Everything to Know About Overmolded Cable Assemblies
By Brian Morissette, Cable Assembly Product Manager
Epec Engineered Technologies
Overmolding has dramatically changed the appearance and functionality of cable assemblies over the last several decades. Through the utilization of the injection molding process, overmolding has allowed cable assemblies to have better functionality by:
- Allowing them to become impervious to fluids, therefore being able to be exposed to harsher environments.
- Providing them the ability to withstand shock, vibration, and continual flexing without damage to the termination point.
- Making them more aesthetic by using tooling that allows for the inclusion of corporate logos and trade names as part on the overmold itself.
- Through the use of 3D printing, models of the overmold can be quickly and cost effectively created to ensure that the overmold meet the application requirements prior to hard tooling.
Figure 1: Various overmolded cable assemblies custom manufactured for each application.
Overmolding Design Considerations
When designing cable assemblies, engineers are using the overmolding process to provide strain or bend relief. This includes grommets as part of the assembly for any point(s) where an assembly needs to be installed through a housing/opening and as a covering for the connector backshells to protect the termination points and contacts. With the complexity of tooling increasing and the number of potential materials that can be used in the overmolding process expanding, any parts that are to be injection molded must be designed carefully.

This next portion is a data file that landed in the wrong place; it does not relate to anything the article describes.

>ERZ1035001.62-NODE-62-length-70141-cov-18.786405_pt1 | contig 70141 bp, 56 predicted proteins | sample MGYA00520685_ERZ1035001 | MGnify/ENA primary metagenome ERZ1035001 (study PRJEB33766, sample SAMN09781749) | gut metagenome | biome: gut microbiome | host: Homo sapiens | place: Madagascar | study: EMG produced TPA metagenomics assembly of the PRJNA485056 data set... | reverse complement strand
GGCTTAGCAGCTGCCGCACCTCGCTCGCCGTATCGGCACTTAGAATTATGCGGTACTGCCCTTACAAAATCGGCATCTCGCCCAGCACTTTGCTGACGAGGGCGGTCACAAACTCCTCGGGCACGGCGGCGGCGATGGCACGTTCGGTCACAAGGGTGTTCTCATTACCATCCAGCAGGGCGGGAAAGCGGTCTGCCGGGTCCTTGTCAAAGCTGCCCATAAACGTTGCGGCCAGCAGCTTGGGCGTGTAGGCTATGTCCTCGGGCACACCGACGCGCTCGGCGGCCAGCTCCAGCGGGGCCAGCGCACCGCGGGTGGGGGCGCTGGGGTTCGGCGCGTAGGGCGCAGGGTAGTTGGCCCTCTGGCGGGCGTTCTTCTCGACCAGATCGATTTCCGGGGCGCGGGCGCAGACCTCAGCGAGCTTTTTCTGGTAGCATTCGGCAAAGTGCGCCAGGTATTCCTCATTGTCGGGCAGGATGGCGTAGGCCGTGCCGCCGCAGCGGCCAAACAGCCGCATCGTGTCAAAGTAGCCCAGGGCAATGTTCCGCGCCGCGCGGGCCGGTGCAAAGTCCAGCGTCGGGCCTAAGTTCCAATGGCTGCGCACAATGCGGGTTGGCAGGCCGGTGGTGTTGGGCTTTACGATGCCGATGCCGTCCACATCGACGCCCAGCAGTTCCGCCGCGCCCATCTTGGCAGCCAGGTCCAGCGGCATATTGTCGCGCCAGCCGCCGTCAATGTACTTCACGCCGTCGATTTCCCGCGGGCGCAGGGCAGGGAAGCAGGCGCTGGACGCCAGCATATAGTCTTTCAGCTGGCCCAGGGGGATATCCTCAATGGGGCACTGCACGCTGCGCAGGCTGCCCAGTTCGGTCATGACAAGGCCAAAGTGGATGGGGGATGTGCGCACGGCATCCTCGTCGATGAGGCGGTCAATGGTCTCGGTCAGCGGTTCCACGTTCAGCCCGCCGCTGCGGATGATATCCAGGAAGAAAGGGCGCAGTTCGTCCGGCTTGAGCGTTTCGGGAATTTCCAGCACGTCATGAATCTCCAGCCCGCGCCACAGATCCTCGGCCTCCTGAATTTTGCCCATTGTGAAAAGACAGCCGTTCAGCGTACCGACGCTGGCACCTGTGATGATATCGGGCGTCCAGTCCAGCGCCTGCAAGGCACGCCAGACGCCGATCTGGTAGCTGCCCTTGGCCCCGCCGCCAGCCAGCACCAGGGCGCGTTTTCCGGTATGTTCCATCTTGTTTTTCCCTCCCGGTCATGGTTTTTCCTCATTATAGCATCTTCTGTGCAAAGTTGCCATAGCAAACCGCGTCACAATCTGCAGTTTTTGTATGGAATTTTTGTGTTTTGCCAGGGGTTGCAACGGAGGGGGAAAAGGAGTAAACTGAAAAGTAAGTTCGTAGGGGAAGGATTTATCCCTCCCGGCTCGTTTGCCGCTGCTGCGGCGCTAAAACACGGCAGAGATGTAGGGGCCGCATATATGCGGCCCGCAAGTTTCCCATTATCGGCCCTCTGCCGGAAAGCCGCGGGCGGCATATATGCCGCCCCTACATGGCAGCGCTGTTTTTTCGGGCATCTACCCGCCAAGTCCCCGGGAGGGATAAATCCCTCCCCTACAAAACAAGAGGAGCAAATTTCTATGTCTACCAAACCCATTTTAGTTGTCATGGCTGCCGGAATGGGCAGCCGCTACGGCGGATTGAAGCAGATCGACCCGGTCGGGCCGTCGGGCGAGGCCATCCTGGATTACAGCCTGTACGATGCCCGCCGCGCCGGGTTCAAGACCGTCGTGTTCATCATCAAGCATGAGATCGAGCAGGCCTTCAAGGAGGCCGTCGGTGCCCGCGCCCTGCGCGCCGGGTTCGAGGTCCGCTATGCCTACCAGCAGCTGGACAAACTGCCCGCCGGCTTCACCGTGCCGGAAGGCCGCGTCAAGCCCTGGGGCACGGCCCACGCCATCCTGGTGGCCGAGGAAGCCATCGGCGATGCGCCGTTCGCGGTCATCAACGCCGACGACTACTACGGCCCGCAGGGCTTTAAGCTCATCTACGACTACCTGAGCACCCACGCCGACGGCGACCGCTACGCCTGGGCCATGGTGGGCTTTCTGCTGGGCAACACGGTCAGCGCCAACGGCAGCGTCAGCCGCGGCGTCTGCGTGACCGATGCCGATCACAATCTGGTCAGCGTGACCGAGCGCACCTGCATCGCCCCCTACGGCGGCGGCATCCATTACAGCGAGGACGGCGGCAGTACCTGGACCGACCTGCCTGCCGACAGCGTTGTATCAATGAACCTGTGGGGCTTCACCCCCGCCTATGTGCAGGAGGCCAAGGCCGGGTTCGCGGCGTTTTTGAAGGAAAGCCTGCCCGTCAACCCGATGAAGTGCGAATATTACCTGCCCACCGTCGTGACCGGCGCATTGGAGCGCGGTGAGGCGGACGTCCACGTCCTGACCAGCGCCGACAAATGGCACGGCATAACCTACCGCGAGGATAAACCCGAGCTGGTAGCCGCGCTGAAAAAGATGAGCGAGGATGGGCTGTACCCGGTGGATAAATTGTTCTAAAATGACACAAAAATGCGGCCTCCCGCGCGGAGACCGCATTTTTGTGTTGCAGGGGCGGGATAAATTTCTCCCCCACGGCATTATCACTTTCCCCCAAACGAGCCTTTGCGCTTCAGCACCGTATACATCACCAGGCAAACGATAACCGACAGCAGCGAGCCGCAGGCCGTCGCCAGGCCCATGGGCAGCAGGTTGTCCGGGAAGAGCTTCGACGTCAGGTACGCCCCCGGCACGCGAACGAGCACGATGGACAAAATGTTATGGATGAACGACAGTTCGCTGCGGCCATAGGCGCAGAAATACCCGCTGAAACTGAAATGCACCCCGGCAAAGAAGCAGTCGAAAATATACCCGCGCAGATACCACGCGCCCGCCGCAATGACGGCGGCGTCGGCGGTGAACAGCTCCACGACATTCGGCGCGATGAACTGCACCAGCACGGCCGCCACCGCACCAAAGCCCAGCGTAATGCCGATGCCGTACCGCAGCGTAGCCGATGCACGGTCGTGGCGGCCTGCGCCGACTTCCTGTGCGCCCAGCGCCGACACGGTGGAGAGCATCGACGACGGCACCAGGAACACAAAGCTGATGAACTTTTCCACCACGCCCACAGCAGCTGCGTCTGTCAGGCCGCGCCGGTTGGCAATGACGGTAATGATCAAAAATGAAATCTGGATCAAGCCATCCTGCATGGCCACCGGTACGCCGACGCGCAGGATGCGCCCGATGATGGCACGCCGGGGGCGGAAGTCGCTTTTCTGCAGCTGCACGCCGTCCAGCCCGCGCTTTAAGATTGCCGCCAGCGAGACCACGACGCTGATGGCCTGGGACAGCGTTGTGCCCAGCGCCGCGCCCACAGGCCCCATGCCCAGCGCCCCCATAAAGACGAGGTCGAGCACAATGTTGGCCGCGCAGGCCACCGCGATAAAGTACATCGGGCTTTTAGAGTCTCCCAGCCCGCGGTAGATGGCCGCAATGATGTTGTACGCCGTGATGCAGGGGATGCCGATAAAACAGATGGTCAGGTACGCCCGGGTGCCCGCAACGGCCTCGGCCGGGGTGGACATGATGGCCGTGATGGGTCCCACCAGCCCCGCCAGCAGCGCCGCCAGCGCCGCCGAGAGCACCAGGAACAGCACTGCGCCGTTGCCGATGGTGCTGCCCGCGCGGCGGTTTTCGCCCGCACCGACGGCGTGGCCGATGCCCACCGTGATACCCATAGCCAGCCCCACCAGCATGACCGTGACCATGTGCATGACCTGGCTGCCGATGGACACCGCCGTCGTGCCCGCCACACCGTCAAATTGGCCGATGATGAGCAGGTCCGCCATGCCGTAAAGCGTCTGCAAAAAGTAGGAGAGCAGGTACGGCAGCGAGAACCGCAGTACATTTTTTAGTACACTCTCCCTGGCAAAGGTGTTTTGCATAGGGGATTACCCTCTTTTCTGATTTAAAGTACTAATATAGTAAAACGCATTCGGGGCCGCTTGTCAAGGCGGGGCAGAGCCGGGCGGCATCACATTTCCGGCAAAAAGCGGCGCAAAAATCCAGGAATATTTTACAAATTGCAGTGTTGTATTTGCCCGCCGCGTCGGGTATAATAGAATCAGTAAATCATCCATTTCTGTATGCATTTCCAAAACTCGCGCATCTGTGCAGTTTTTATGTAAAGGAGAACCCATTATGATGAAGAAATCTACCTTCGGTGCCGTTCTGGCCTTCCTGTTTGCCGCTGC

Consideration must be given to the material that will be used for the mold, the appearance desired of the part after the molding is complete, the composition of the molding material, and the operating parameters of the molding machine itself have to be considered in the overmold design. In tons of applications, it is suggested that a 3D printed model of the overmold is created in order to test the form and fit prior to the more costly hard tooling be created where you may not be able to make a change to the tooling.
Cable Assembly Overmoldering Process
The overmolding of a cable assembly is accomplished by forcing a material into a mold cavity under a great deal of pressure. For cable assemblies, the most popular materials used for an overmold are thermoplastic or thermoset materials. The injection molding machine, also known as a press, consists of a storage area for the mold resin. Sometimes it can be called a hopper. Delivery for the material is usually an injection ram or a screw-type plunger enclosed inside a metal tube also known as a barrel. Heating elements are installed into the barrel of the machine causing the mold resin to be heated to a molten state.
The process begins with the resin specified for the mold is fed into the heated barrel of the molding machine at the hopper end. It is then mixed with any desired colorants and transits the length of the barrel to the actual mold where the resin and colorant mixture are forced in the mold cavities. Once inside the mold cavity, the material will cool taking on any features designed into the mold itself including logos, trade names, or part numbers.